President’s 2014 Budget Has Contracting ThemeTweet
April 25, 2013
The President’s 2014 Budget outlines proposed policies and spending for federal agencies and programs. The Project On Government Oversight has reported on many of the proposals related to the Department of Defense (DoD), contractor compensation, and other programs and projects near to our hearts.
The provisions in the budget pertaining to contracting lay out the Administration’s long-term plans to reform contract spending, including:
- Providing more federal contracting opportunities to small businesses and new programs to help existing small businesses reach the next level (p. 24)
- Cutting improper payments to individuals, organizations, and contractors (p. 48)
- Saving billions of contracting dollars by “buying less and buying smarter” in order to leverage the government’s buying power (pp. 48-49)
- Requesting that Congress reduce the contractor compensation cap to $230,700 from its current level of $763,029 (p. 49)
- Reforming the acquisition process at DoD, which “account[s] for approximately 70 percent of all Federal procurement,” through the “Better Buying Power” initiative (pp. 49, 73)
- Reducing reliance on intelligence contractors and maintaining the federal workforce in order to sustain mission critical activities (pp. 75, 77)
- Improving government transparency by having the Department of the Treasury “assume responsibility of operating and expanding USASpending.gov” (p. 143)
- Slashing unnecessary travel and conference spending by billions of dollars (p. 171)
The Administration has been adamant about the cutting contracting costs and using strategic sourcing efforts to buy smarter, but more can be done. Let’s stop buying goods and services that agencies don’t want or need, commercial items that aren’t commercial, and services that are more expensive than those provided by government employees. Let’s audit contracts to prevent waste and fraud. Let’s improve the suspension debarment system and stamp out government-facilitated human trafficking. The government spends over one trillion dollars on contracts and grants each year, continues to give poor performers billions of dollars annually, and operates without permanent Inspectors General. There have been federal spending reforms over the years, but we have a long way to go before taxpayers can rest assured that their money isn’t being wasted.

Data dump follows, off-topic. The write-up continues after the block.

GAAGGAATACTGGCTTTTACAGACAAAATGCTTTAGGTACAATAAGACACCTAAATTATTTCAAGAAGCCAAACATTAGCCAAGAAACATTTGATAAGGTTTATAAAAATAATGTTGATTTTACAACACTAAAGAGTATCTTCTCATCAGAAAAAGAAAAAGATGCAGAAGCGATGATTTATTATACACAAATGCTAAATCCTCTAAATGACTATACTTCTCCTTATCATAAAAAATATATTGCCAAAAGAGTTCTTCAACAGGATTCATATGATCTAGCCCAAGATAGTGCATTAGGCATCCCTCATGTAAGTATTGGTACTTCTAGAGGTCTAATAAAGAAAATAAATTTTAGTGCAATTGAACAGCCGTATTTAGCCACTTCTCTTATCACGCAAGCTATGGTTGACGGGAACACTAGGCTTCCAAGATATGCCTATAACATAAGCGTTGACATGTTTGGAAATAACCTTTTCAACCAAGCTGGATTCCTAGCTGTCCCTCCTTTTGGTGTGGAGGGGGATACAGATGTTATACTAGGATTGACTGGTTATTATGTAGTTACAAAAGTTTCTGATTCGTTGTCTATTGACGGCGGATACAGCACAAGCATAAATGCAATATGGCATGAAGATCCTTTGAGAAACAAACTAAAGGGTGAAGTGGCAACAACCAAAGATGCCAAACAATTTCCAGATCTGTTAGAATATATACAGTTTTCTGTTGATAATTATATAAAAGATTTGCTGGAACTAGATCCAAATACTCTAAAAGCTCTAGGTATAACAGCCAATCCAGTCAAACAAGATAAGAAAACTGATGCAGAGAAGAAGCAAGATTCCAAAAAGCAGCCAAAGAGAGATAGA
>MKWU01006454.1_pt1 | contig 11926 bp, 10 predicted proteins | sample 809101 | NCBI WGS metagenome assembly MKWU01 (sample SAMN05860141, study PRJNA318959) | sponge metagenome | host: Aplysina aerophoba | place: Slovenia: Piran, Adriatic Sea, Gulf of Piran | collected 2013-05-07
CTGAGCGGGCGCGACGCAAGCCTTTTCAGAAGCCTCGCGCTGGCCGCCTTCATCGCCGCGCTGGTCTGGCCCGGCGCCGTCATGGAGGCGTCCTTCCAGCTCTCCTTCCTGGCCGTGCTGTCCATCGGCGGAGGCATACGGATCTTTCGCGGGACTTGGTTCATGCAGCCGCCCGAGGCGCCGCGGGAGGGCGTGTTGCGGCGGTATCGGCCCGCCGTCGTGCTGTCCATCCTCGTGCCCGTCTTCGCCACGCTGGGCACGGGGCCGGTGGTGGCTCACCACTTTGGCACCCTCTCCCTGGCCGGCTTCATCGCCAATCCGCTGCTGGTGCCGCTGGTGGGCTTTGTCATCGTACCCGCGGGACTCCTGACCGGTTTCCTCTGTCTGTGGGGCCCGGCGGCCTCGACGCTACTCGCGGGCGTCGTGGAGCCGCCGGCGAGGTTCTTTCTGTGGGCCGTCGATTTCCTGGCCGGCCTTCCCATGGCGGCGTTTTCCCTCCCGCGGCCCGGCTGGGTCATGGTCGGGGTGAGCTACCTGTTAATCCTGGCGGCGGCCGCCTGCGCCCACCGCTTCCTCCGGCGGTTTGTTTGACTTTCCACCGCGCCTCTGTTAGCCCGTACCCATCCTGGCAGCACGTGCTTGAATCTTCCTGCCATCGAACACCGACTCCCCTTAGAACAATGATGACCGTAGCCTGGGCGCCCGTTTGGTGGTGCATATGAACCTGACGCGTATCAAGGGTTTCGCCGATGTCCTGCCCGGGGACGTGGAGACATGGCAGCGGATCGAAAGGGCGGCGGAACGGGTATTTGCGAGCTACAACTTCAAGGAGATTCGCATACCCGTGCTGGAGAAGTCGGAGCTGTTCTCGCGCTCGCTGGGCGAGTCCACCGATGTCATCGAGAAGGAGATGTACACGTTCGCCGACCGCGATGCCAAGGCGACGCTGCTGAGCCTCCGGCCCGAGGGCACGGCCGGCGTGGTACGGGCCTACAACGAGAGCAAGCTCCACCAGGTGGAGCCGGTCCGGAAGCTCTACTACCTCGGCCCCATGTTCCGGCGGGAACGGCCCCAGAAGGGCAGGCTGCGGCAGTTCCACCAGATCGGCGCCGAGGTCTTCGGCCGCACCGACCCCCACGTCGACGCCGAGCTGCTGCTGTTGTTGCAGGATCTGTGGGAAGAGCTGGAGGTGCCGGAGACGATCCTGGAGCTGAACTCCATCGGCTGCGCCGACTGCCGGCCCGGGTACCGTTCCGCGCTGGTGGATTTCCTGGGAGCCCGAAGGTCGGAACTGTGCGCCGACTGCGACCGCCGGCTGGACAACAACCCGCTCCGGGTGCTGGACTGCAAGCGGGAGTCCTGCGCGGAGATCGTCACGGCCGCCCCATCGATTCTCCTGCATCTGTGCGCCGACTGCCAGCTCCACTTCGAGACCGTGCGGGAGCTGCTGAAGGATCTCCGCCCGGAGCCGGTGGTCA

Image from The White House.
Scott Amey is General Counsel for the Project On Government Oversight. Some of Scott's investigations center on contract oversight, human trafficking, the revolving door, and ethics issues.
Authors: Scott H. Amey, J.D.
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